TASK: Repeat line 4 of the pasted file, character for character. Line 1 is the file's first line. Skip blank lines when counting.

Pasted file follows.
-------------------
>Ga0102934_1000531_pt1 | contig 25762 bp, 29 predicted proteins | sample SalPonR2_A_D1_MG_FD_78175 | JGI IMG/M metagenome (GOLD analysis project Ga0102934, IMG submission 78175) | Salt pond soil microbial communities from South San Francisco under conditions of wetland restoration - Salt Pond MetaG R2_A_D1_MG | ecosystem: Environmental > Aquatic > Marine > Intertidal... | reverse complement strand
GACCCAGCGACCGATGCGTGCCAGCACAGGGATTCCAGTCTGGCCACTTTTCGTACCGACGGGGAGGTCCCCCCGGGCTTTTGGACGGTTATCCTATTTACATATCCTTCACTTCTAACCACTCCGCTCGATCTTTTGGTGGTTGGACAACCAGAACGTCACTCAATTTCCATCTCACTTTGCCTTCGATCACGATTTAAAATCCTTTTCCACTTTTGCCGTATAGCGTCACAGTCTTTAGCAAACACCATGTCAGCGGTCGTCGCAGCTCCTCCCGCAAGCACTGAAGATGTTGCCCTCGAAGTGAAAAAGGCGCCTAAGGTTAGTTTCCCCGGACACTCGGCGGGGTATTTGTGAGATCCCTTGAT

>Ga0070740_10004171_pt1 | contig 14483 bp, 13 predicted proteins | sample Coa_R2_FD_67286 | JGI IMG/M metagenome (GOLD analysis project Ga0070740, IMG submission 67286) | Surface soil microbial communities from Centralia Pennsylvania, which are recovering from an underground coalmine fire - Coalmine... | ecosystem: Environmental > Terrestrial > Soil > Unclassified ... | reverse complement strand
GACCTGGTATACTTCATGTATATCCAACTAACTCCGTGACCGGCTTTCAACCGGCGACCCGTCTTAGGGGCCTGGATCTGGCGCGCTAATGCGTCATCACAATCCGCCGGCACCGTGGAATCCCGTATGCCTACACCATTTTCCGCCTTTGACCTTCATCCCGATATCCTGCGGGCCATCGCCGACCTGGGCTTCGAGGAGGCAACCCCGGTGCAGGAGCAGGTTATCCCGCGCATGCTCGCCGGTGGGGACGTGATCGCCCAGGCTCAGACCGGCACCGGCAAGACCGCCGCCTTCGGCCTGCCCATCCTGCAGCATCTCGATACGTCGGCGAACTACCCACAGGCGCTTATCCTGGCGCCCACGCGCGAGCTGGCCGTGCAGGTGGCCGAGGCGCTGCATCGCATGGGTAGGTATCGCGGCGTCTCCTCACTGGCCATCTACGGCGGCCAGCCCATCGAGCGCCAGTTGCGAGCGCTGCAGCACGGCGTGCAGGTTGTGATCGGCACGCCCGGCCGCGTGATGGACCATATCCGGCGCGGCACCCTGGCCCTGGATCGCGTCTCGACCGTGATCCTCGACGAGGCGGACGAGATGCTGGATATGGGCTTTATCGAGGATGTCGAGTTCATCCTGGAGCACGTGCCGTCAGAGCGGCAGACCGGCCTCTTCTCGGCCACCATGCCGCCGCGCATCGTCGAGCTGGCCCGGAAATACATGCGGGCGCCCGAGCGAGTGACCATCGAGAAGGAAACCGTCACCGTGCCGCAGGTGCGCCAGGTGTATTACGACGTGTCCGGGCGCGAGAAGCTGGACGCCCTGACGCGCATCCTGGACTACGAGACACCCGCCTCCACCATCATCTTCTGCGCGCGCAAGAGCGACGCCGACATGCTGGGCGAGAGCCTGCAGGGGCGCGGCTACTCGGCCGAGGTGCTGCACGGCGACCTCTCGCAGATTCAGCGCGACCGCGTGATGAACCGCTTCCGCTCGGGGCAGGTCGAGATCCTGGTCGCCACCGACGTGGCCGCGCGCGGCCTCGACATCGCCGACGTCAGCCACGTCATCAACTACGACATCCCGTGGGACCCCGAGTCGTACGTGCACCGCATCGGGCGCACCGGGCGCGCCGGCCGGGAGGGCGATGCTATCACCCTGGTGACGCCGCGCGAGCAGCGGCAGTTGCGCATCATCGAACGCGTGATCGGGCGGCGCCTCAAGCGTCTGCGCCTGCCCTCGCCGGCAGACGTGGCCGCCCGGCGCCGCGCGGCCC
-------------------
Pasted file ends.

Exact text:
GACCTGGTATACTTCATGTATATCCAACTAACTCCGTGACCGGCTTTCAACCGGCGACCCGTCTTAGGGGCCTGGATCTGGCGCGCTAATGCGTCATCACAATCCGCCGGCACCGTGGAATCCCGTATGCCTACACCATTTTCCGCCTTTGACCTTCATCCCGATATCCTGCGGGCCATCGCCGACCTGGGCTTCGAGGAGGCAACCCCGGTGCAGGAGCAGGTTATCCCGCGCATGCTCGCCGGTGGGGACGTGATCGCCCAGGCTCAGACCGGCACCGGCAAGACCGCCGCCTTCGGCCTGCCCATCCTGCAGCATCTCGATACGTCGGCGAACTACCCACAGGCGCTTATCCTGGCGCCCACGCGCGAGCTGGCCGTGCAGGTGGCCGAGGCGCTGCATCGCATGGGTAGGTATCGCGGCGTCTCCTCACTGGCCATCTACGGCGGCCAGCCCATCGAGCGCCAGTTGCGAGCGCTGCAGCACGGCGTGCAGGTTGTGATCGGCACGCCCGGCCGCGTGATGGACCATATCCGGCGCGGCACCCTGGCCCTGGATCGCGTCTCGACCGTGATCCTCGACGAGGCGGACGAGATGCTGGATATGGGCTTTATCGAGGATGTCGAGTTCATCCTGGAGCACGTGCCGTCAGAGCGGCAGACCGGCCTCTTCTCGGCCACCATGCCGCCGCGCATCGTCGAGCTGGCCCGGAAATACATGCGGGCGCCCGAGCGAGTGACCATCGAGAAGGAAACCGTCACCGTGCCGCAGGTGCGCCAGGTGTATTACGACGTGTCCGGGCGCGAGAAGCTGGACGCCCTGACGCGCATCCTGGACTACGAGACACCCGCCTCCACCATCATCTTCTGCGCGCGCAAGAGCGACGCCGACATGCTGGGCGAGAGCCTGCAGGGGCGCGGCTACTCGGCCGAGGTGCTGCACGGCGACCTCTCGCAGATTCAGCGCGACCGCGTGATGAACCGCTTCCGCTCGGGGCAGGTCGAGATCCTGGTCGCCACCGACGTGGCCGCGCGCGGCCTCGACATCGCCGACGTCAGCCACGTCATCAACTACGACATCCCGTGGGACCCCGAGTCGTACGTGCACCGCATCGGGCGCACCGGGCGCGCCGGCCGGGAGGGCGATGCTATCACCCTGGTGACGCCGCGCGAGCAGCGGCAGTTGCGCATCATCGAACGCGTGATCGGGCGGCGCCTCAAGCGTCTGCGCCTGCCCTCGCCGGCAGACGTGGCCGCCCGGCGCCGCGCGGCCC